by M. J. Fitzgerald
In the last 20 years I have moved from the U.K. to Italy to the U.S., and there has been plenty of opportunity and encouragement to dispose of books. When I had to relinquish my flat in south London in the mid '80s, I was forced to be positively miserly; I put a lot of books in boxes and took them on the 2B bus along Norwood Road to the library as gifts. Some were very fine books, many held fond memories. But I was ruthless, sparing only a few. Among these were four novels by a writer called Rosalind Belben: Bogies, Reuben Little Hero, The Limit, and Dreaming of Dead People.
The early books Bogies and Reuben Little Hero seemed slight compared to The Limit, which in parts was gross and in other parts spellbinding. A mesmerizing description of an unreported hurricane begins with the ship's captain understanding that it is too late for the ship to avoid it, or skirt it, and that they are heading straight for it:
I observe gospel truth writ plain upon the barograph. Pressure has fallen, quite a lot, during the night, during one recent hour of our night. I look at the log. It has been entered thus: 2300hrs 1012, 0200hrs 1007, 0400hrs 1002, 0500hrs 997. Or 5mbs in 60 minutes. Falling, still falling. Now 996, it's no mistake. Where has the wind gone. Shifted. Turned completely, from SSW to ENE, soon will arrive strongly on the port bow.
Almost the best thing about these pages is Belben's dating of the unreported hurricane—10th of September 1967—which guarantees an authenticity to the whole experience. Was it this section that compelled publishers to buy Rosalind Belben's next novel?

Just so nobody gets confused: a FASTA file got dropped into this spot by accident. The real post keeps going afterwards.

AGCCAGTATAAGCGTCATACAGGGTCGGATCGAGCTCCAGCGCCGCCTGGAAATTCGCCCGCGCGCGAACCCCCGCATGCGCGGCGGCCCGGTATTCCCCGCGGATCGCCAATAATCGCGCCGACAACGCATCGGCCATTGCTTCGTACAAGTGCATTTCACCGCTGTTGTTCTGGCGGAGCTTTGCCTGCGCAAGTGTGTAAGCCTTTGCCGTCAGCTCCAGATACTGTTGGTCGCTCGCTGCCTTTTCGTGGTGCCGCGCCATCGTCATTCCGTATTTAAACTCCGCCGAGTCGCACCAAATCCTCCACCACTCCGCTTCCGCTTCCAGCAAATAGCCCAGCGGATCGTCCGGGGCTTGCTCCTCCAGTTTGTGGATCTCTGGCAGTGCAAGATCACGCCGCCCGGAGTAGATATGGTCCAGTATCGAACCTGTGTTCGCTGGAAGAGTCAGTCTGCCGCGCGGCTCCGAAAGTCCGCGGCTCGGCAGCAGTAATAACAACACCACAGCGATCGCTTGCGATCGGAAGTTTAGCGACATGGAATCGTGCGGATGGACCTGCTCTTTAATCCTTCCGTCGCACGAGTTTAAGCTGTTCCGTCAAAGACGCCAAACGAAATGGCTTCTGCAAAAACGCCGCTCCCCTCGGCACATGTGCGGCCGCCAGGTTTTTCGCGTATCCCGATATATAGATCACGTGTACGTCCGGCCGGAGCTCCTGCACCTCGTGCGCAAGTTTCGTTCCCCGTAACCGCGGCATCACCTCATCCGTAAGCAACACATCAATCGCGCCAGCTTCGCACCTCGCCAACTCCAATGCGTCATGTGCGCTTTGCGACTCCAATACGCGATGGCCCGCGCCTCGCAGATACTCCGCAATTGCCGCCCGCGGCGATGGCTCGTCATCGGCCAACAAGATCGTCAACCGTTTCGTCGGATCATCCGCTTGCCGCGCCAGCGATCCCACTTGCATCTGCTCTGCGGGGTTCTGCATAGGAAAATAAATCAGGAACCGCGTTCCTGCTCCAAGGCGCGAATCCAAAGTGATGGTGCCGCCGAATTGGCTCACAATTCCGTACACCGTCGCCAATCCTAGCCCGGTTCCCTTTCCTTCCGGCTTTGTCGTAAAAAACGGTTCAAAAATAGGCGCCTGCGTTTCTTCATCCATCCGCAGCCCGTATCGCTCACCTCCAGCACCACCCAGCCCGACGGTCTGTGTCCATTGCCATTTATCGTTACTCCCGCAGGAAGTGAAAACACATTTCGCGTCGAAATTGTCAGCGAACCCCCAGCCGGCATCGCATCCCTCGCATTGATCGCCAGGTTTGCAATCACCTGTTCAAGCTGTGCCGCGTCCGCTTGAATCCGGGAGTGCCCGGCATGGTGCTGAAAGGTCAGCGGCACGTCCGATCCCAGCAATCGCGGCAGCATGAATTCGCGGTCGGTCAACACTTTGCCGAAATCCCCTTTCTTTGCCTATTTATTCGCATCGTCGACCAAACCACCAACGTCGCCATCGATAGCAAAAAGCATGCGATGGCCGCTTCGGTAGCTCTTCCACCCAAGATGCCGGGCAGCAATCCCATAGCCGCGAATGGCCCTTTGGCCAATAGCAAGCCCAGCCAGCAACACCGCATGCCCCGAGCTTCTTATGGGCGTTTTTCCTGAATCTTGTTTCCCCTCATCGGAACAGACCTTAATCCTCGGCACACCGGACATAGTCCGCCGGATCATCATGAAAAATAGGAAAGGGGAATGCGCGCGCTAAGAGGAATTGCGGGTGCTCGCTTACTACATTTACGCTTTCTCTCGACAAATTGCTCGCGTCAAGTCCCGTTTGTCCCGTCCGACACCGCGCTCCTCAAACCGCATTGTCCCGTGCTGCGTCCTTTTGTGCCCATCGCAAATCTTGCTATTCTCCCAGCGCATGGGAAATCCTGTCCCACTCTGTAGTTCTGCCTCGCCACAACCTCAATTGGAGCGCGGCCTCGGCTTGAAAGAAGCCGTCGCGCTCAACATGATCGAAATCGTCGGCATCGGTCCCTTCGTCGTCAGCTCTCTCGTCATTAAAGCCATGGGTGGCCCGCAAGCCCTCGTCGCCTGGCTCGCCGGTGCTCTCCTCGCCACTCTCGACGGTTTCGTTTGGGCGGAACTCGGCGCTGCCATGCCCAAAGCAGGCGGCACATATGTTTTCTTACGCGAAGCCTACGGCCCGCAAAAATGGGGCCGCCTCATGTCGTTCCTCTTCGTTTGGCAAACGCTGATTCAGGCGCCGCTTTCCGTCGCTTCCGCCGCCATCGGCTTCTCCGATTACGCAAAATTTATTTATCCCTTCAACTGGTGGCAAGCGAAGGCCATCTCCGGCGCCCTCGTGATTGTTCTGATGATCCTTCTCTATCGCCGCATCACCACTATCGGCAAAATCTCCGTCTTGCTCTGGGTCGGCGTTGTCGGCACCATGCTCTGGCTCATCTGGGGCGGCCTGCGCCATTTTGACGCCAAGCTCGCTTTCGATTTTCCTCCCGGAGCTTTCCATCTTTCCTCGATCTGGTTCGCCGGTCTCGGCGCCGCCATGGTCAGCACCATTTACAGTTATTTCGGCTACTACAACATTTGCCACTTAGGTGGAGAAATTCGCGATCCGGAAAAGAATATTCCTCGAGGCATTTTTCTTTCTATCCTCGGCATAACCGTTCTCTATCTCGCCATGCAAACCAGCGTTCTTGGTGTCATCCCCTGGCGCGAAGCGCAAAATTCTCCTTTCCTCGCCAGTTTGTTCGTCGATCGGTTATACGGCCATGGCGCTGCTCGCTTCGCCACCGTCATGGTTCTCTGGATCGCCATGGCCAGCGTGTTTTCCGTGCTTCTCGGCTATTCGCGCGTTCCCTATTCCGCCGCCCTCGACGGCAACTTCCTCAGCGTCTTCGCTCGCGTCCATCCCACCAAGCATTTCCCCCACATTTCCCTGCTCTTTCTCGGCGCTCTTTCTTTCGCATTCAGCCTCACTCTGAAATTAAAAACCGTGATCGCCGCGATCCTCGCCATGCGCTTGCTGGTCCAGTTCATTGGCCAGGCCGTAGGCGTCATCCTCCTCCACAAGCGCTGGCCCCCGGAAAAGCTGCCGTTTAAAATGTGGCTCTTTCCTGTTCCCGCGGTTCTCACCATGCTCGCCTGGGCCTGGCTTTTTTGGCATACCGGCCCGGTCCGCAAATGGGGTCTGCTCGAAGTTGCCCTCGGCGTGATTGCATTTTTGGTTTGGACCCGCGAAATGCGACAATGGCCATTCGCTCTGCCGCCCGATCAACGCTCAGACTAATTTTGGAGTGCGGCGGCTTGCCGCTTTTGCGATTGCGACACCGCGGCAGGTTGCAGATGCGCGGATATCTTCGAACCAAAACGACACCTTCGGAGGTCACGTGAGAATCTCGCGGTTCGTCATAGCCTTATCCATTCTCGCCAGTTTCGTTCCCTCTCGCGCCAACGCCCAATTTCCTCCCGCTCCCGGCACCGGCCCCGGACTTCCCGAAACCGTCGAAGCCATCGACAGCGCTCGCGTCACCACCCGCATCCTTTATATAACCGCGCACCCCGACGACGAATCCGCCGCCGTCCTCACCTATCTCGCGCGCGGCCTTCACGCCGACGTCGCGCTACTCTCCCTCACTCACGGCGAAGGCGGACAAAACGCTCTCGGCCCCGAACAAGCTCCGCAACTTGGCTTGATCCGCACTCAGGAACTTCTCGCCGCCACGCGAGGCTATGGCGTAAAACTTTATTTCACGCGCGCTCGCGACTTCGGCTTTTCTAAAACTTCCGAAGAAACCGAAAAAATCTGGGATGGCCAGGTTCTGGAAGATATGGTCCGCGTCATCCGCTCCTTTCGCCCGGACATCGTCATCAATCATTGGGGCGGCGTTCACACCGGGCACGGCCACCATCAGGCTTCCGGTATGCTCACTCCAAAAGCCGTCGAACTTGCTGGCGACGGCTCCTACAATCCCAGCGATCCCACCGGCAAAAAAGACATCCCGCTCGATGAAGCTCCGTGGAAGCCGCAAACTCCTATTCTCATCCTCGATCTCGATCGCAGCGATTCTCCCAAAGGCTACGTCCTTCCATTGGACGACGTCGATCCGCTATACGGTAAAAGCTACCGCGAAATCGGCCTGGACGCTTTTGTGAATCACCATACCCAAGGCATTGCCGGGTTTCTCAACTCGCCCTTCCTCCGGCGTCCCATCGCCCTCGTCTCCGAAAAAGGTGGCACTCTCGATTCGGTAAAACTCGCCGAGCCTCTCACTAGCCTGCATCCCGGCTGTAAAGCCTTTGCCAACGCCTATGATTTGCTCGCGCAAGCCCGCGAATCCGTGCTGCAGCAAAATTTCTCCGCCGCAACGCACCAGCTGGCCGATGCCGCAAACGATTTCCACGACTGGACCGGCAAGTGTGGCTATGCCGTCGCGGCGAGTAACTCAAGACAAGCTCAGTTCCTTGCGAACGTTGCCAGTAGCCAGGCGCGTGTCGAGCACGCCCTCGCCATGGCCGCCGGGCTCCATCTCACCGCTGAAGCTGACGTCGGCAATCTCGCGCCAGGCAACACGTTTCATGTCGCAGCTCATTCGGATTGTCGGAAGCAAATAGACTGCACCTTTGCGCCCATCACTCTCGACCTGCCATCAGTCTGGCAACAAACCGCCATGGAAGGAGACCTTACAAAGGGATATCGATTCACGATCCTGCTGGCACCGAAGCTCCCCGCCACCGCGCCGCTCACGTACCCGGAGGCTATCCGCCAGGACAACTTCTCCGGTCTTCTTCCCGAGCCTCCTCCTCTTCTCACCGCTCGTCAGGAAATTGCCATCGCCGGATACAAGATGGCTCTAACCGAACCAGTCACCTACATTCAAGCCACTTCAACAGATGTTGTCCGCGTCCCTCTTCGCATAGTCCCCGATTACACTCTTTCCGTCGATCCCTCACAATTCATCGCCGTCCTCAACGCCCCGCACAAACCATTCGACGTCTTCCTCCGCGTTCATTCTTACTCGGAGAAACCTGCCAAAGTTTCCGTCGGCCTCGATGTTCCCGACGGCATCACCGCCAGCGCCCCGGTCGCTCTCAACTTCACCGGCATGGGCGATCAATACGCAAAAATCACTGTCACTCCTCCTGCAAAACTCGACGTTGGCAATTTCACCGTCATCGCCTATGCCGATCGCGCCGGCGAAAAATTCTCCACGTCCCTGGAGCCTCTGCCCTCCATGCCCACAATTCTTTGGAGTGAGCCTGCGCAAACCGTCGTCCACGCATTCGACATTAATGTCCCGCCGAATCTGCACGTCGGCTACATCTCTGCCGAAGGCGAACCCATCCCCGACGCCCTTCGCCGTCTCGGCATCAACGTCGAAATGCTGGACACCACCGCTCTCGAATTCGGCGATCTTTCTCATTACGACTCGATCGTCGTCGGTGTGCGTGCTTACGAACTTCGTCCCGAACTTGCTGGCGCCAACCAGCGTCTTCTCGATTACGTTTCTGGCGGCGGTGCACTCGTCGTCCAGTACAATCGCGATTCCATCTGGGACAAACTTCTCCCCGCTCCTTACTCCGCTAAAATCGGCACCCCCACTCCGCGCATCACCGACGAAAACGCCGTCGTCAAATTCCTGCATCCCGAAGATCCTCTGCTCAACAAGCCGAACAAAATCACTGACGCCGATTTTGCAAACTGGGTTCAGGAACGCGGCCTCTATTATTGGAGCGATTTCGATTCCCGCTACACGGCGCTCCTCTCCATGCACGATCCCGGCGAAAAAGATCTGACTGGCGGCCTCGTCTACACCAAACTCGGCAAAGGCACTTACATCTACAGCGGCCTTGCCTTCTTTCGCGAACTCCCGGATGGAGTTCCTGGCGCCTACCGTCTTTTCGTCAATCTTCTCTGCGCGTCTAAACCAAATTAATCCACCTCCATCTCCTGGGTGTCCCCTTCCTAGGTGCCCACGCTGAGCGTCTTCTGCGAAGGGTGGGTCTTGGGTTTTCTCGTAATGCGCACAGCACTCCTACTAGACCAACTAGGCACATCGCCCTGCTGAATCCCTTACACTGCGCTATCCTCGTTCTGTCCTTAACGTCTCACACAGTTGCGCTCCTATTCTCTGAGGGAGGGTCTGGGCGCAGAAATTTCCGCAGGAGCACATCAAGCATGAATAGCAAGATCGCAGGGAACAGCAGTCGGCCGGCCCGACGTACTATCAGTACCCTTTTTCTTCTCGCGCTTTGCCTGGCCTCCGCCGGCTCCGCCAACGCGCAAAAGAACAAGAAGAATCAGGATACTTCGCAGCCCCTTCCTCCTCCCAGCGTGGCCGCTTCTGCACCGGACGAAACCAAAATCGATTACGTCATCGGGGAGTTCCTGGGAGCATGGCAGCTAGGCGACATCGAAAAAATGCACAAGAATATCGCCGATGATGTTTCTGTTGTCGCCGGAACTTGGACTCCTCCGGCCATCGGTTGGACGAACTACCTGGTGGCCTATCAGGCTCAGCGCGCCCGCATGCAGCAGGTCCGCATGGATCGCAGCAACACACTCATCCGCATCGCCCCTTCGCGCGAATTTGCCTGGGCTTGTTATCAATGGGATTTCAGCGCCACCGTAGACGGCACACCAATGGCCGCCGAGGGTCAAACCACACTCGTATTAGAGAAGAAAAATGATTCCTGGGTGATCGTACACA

Dreaming of Dead People grated on every self-conscious nerve. Reading it was at times as painful as the masturbatory activity Lavinia engages in the section, "The Act of Darkness." Too exposed, too raw, too personal, I thought—although the section called "Owl," which charts the euthanasia of one man's disobedient dog, gave me an understanding of the love one can feel for an animal that no other book has done:
I had to blanket my mind, to hide all my conscious and unconscious thoughts from him: he must sense nothing, suspect nothing. She was more complicated than a horse. If I possibly could, I had to. I knew what to do, psychologically, and how to do it. I strained everything I had in me, to do that much for him. I think I succeeded, for the first and only time in his life.
I took all four books with me, and when Is Beauty Good came out while I was living in Italy, I went to all the trouble and expense of ordering it, but when it arrived I found I could not get through it, though I loved the opening pages, the philosophical question of the title, and sentences such as,
If what is ugly didn't strike me as ugly, he thinks, I shouldn't mind staring at it, I shouldn't feel pained by my journey home; if I were indifferent, if each building, old and new, struck me indifferently, my journey home would not be a matter of seeing but of being jolted and dreaming of coffee and biscuits and sometimes cake.
When I moved to the U.S., all five books came with me, jostling with the spaghetti and the Perugina Baci I stashed in the trunk, not sure that the Midwest had even heard of either. (I was wrong about the pasta, right about the chocolates.) I placed them on the bookshelf in my office and forgot them. A steamroller of cultural differences was flattening me, and the all-pervasive assumptions about writers and writing, none of which seem to correspond to my own, were overwhelming: what was I doing here and why on earth had they hired me were questions that spun in my head. But I was no longer young enough to live like the birds of the air or the fish of the sea, and had to accommodate myself to this new world.